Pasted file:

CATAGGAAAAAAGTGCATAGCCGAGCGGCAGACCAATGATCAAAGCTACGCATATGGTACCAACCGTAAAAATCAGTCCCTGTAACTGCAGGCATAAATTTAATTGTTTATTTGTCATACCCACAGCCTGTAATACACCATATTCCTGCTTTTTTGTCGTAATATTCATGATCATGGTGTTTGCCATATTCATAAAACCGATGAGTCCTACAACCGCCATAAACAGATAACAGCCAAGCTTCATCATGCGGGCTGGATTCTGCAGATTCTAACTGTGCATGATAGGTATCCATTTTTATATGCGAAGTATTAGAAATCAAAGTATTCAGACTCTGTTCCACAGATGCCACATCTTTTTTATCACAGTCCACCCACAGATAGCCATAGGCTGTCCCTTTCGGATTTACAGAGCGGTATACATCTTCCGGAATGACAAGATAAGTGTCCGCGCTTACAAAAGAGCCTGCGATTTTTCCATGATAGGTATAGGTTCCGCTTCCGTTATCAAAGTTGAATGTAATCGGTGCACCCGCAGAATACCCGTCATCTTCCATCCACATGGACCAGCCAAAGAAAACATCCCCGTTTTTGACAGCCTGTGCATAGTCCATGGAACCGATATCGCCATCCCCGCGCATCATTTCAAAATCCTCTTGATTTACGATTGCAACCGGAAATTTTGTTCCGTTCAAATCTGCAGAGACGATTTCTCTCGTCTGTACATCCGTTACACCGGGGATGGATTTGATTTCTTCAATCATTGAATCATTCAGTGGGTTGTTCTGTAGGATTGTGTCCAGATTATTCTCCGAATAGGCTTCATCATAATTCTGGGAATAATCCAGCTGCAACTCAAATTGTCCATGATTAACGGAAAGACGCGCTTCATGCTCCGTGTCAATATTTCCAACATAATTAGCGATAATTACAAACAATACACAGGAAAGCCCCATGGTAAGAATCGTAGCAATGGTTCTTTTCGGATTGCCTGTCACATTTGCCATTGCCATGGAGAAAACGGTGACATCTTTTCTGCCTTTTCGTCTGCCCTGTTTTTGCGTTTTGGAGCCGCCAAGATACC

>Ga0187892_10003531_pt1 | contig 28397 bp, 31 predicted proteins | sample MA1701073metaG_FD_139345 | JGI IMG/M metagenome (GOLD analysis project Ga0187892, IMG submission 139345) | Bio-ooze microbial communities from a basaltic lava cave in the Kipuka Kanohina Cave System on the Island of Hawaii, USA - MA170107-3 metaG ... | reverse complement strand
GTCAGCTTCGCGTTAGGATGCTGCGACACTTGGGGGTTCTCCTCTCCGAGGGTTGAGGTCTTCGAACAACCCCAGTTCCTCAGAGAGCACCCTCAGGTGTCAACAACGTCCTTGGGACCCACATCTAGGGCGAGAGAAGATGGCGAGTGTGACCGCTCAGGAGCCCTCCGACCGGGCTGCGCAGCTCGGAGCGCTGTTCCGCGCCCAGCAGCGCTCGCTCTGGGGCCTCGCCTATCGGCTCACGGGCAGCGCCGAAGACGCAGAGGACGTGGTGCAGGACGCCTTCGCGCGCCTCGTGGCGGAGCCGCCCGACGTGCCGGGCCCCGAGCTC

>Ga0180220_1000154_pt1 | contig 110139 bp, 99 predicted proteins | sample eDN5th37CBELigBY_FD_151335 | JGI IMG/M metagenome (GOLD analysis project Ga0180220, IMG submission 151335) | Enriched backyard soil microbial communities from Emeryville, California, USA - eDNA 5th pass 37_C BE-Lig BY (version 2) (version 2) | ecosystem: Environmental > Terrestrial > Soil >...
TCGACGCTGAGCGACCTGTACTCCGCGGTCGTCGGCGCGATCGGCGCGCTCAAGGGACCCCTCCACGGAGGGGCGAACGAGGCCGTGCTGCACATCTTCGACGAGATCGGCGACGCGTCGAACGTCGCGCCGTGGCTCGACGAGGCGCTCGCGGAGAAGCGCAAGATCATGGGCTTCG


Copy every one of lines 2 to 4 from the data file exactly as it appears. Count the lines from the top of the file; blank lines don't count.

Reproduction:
>Ga0187892_10003531_pt1 | contig 28397 bp, 31 predicted proteins | sample MA1701073metaG_FD_139345 | JGI IMG/M metagenome (GOLD analysis project Ga0187892, IMG submission 139345) | Bio-ooze microbial communities from a basaltic lava cave in the Kipuka Kanohina Cave System on the Island of Hawaii, USA - MA170107-3 metaG ... | reverse complement strand
GTCAGCTTCGCGTTAGGATGCTGCGACACTTGGGGGTTCTCCTCTCCGAGGGTTGAGGTCTTCGAACAACCCCAGTTCCTCAGAGAGCACCCTCAGGTGTCAACAACGTCCTTGGGACCCACATCTAGGGCGAGAGAAGATGGCGAGTGTGACCGCTCAGGAGCCCTCCGACCGGGCTGCGCAGCTCGGAGCGCTGTTCCGCGCCCAGCAGCGCTCGCTCTGGGGCCTCGCCTATCGGCTCACGGGCAGCGCCGAAGACGCAGAGGACGTGGTGCAGGACGCCTTCGCGCGCCTCGTGGCGGAGCCGCCCGACGTGCCGGGCCCCGAGCTC

>Ga0180220_1000154_pt1 | contig 110139 bp, 99 predicted proteins | sample eDN5th37CBELigBY_FD_151335 | JGI IMG/M metagenome (GOLD analysis project Ga0180220, IMG submission 151335) | Enriched backyard soil microbial communities from Emeryville, California, USA - eDNA 5th pass 37_C BE-Lig BY (version 2) (version 2) | ecosystem: Environmental > Terrestrial > Soil >...